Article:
How to Tell If Your Cat is Happy
Cats have unique ways of communicating how they’re feeling, so it may not always be easy to tell if your kitty is happy. Having a better understanding of feline behavior, though, could help take away a little bit of the mystery surrounding your frisky feline. And with the right care, your pet is sure to be content.
Is Your Cat Happy? Here Are Some Signs to Look for
Body Language Clues
Your cat can communicate a lot with his body language, from his ears all the way to his tail. Learning how to read his body language is one of the first ways that you can begin deciphering what he’s trying to tell you without words.
For example, when a cat is content, his ears will be set forward, as opposed to flat, sideways, or backward. When the ears are facing forward, your cat is happy, interested, and alert to what’s going on around him. And when your cat’s tail is straight up, or straight up and quivering, he’s happy or excited. Also, the fur on his tail should be flat instead of puffed out.
In terms of posture, a happy kitty is one who’s sitting or lying down calmly with a tail that’s completely still or at least mostly still. If the paws are tucked underneath the chest, this shows that your cat doesn’t feel threatened. And his eyes will likely be half-closed and relaxed as well, perhaps even blinking softly. Your cat may even lie on his back and show you his belly if he’s happy and trusts you.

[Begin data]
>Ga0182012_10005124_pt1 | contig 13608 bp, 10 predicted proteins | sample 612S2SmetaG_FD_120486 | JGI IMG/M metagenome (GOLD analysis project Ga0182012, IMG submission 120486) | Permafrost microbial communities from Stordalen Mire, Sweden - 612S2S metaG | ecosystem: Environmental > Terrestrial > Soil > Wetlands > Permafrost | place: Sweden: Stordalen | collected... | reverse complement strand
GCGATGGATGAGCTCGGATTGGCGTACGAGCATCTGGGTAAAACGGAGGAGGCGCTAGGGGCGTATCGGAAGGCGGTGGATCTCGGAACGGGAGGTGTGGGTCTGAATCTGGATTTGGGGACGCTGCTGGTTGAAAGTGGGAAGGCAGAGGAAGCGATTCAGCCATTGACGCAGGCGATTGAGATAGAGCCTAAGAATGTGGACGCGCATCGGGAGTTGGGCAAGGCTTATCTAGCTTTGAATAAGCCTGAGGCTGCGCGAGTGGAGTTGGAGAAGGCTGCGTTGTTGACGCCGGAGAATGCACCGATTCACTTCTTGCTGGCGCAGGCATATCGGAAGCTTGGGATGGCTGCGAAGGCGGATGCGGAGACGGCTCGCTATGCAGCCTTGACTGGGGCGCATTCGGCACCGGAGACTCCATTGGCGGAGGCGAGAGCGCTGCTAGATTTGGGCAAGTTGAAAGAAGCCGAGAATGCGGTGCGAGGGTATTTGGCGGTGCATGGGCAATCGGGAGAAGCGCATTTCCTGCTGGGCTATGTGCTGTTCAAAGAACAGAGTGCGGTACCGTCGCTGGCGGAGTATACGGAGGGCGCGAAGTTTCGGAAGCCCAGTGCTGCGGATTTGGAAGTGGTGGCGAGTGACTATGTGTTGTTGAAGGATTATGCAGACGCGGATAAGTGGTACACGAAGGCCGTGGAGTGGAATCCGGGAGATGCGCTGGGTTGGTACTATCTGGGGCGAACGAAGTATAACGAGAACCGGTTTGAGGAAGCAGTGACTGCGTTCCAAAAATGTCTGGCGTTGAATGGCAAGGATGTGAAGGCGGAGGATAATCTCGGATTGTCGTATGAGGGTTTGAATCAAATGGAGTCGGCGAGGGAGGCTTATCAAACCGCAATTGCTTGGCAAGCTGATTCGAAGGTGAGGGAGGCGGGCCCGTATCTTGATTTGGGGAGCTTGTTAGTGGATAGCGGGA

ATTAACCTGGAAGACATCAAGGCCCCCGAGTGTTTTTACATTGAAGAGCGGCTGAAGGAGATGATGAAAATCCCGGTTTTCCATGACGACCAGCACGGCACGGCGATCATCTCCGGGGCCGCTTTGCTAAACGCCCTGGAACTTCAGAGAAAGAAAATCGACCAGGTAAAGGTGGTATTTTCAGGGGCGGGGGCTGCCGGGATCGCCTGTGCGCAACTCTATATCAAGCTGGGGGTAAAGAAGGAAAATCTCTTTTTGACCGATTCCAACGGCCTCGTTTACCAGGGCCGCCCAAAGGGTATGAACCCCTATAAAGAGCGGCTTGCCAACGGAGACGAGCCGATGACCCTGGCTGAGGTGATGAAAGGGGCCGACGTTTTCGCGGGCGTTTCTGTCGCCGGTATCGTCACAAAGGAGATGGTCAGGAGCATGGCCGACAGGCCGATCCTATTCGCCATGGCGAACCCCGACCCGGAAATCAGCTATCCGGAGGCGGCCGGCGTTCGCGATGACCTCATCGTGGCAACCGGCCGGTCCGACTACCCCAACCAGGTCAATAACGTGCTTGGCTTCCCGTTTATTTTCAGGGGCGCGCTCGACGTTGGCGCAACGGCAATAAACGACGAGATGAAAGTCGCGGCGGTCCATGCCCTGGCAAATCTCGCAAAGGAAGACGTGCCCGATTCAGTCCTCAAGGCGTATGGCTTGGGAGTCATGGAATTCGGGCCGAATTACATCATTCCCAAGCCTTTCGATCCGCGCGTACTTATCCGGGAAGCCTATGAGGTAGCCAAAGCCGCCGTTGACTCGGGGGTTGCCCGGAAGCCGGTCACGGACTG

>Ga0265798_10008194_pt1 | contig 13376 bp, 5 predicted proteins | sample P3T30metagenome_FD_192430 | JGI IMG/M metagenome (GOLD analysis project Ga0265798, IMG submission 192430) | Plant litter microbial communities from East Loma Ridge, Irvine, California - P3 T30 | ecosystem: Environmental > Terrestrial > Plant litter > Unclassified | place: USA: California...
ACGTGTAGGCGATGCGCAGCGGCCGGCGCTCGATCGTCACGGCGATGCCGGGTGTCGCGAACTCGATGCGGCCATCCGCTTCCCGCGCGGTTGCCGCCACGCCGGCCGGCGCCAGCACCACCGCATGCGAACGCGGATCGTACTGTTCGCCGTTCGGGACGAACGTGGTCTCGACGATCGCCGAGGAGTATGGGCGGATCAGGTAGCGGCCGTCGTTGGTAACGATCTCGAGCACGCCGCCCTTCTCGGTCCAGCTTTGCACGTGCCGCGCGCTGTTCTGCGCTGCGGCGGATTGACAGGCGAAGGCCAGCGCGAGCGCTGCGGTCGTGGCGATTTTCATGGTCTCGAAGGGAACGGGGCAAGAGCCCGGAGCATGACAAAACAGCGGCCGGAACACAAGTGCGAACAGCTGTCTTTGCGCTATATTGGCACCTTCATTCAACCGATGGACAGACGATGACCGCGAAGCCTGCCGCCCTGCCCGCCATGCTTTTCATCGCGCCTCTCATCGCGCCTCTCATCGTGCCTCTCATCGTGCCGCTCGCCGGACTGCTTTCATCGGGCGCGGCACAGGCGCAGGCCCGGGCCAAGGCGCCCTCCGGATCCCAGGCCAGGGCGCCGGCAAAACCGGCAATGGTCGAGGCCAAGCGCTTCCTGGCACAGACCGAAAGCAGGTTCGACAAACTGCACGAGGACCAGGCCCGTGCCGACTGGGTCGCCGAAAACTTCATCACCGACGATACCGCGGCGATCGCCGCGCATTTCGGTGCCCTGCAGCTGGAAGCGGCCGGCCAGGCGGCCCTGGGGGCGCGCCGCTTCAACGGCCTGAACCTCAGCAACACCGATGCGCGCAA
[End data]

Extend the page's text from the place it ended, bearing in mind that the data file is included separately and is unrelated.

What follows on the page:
Chatting and Craving Interaction
A happy cat will crave your attention, sometimes chatting away to let you know what he wants. Different cats may vocalize their needs and emotions in different ways, so you do need to get to know your unique kitty to determine when he’s vocalizing because he’s happy and when he isn’t so content.
Related: How To Relax A Stressed Cat
Generally, though, when cats meow at a higher pitch, or when they trill and chirp, they’re happy. When content, cats also purr (though purring isn’t always a sign of happiness because cats purr to calm themselves when anxious or ill, too).
If a cat walks over and bumps his head into you gently or starts rubbing his face or the side of his body on your hand or legs, he’s showing you that he’s happy to be around you and would like to be petted.
Also, if your cat wants to spend time with you by napping or snuggling with you, watching you cook, or sitting in your lap while you work, he’s happiest when he’s with you. A content cat likes being near his family because he’s comfortable with everyone and doesn’t feel the need to hide.
Really happy cats enjoy kneading or massaging a soft surface like your body, a pillow, or a blanket (some may even make this kneading motion in the air). This is a behavior that comes from kittenhood, when kittens massage their mom’s belly to help the milk flow, so when adult cats do this, they’re feeling pleased.
An Interest in Playing and Exploring
Another sign of a happy feline is an interest in playing and being active. If your cat is asking you to play with him or he’s playing with toys, such as stuffed mice that you’ve left around the house for him, he has energy and wants to have fun.
Cats that are confident and comfortable in their environment will also want to explore and be involved in what the family is doing. They’ll get along well with other pets, children, and other cats in the household, as they needn’t have any fear.
A cat that’s happy and feels good will regularly groom himself so he can look his best. If he shares his home with another kitty, he may even groom his friend. And if you have a really great relationship with your cat, he may even groom you too!